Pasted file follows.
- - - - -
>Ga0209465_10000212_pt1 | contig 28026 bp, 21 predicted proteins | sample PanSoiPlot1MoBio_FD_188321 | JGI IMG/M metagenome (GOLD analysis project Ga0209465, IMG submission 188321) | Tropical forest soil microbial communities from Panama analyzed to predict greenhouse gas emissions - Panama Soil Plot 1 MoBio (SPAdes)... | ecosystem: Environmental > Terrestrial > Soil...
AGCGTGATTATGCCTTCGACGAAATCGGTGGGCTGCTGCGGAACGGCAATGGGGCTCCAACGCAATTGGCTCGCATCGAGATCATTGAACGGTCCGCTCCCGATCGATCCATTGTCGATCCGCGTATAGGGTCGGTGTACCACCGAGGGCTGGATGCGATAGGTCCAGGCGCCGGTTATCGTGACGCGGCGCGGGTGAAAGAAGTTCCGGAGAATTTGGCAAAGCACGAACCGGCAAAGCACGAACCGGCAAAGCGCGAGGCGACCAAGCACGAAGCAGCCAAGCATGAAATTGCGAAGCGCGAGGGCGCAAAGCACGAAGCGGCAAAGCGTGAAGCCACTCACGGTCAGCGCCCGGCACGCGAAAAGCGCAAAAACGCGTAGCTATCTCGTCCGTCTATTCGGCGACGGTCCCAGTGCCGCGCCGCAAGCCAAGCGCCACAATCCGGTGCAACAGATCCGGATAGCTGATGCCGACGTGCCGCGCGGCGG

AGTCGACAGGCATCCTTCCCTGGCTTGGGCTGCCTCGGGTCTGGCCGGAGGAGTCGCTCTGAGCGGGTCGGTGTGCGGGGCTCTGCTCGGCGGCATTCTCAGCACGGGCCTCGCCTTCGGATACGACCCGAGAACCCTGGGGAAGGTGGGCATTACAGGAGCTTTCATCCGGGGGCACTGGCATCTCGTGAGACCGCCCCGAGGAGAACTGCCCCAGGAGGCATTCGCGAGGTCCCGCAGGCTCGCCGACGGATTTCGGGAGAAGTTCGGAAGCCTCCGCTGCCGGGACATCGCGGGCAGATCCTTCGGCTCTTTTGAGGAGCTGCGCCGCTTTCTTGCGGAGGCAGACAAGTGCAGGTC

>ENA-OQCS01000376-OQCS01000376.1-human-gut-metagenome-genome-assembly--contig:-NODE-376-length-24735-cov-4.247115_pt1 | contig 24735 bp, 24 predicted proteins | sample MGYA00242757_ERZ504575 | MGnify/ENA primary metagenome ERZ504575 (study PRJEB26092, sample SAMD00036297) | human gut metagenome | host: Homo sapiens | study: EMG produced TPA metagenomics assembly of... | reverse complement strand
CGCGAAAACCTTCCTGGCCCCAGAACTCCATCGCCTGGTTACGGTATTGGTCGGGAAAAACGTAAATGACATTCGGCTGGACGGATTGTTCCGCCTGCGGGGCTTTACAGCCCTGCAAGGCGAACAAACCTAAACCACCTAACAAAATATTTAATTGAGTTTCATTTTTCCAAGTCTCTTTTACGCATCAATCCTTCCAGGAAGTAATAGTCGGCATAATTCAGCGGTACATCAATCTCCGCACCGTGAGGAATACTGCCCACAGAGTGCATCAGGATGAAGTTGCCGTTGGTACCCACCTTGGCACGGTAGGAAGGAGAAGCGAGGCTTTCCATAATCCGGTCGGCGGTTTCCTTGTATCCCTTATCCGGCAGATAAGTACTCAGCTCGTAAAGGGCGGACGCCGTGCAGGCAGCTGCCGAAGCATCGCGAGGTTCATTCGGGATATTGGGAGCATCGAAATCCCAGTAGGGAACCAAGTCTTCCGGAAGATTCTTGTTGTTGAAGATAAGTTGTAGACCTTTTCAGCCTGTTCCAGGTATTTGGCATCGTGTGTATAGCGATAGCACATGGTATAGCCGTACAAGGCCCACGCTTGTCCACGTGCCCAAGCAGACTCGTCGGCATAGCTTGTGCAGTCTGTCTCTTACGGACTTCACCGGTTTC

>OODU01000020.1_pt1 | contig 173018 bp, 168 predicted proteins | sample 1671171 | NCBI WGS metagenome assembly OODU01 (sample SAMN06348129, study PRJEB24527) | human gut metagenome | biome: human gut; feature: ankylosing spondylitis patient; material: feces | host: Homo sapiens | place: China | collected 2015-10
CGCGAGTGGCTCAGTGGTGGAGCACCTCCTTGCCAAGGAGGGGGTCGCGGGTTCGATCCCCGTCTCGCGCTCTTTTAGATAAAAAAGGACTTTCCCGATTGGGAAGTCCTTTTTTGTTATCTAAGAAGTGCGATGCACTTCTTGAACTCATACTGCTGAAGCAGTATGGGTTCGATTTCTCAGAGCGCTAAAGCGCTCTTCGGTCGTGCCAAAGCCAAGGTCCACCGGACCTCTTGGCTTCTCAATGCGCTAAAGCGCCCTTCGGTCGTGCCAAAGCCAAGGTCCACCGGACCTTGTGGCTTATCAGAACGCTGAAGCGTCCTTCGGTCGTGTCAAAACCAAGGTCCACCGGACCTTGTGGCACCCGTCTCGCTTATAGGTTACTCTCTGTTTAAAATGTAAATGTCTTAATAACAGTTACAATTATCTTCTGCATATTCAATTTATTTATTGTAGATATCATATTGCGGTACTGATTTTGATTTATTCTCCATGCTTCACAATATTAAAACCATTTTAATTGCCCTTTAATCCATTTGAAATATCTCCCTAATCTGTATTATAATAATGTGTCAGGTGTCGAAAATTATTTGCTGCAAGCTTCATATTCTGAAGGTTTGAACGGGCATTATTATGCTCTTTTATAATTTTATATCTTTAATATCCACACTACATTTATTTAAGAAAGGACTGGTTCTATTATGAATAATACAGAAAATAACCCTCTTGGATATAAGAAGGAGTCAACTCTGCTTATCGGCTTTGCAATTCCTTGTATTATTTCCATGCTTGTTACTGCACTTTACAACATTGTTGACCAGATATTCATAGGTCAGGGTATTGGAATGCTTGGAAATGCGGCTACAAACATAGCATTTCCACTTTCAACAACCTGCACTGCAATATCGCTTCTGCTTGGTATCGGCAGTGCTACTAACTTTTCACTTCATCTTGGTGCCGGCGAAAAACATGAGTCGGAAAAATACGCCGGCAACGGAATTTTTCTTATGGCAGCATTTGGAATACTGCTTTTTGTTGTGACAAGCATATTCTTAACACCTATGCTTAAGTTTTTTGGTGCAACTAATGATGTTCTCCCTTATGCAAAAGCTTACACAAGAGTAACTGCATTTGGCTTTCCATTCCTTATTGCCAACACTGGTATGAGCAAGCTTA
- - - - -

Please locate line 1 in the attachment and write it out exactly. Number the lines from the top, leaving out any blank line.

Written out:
>Ga0209465_10000212_pt1 | contig 28026 bp, 21 predicted proteins | sample PanSoiPlot1MoBio_FD_188321 | JGI IMG/M metagenome (GOLD analysis project Ga0209465, IMG submission 188321) | Tropical forest soil microbial communities from Panama analyzed to predict greenhouse gas emissions - Panama Soil Plot 1 MoBio (SPAdes)... | ecosystem: Environmental > Terrestrial > Soil...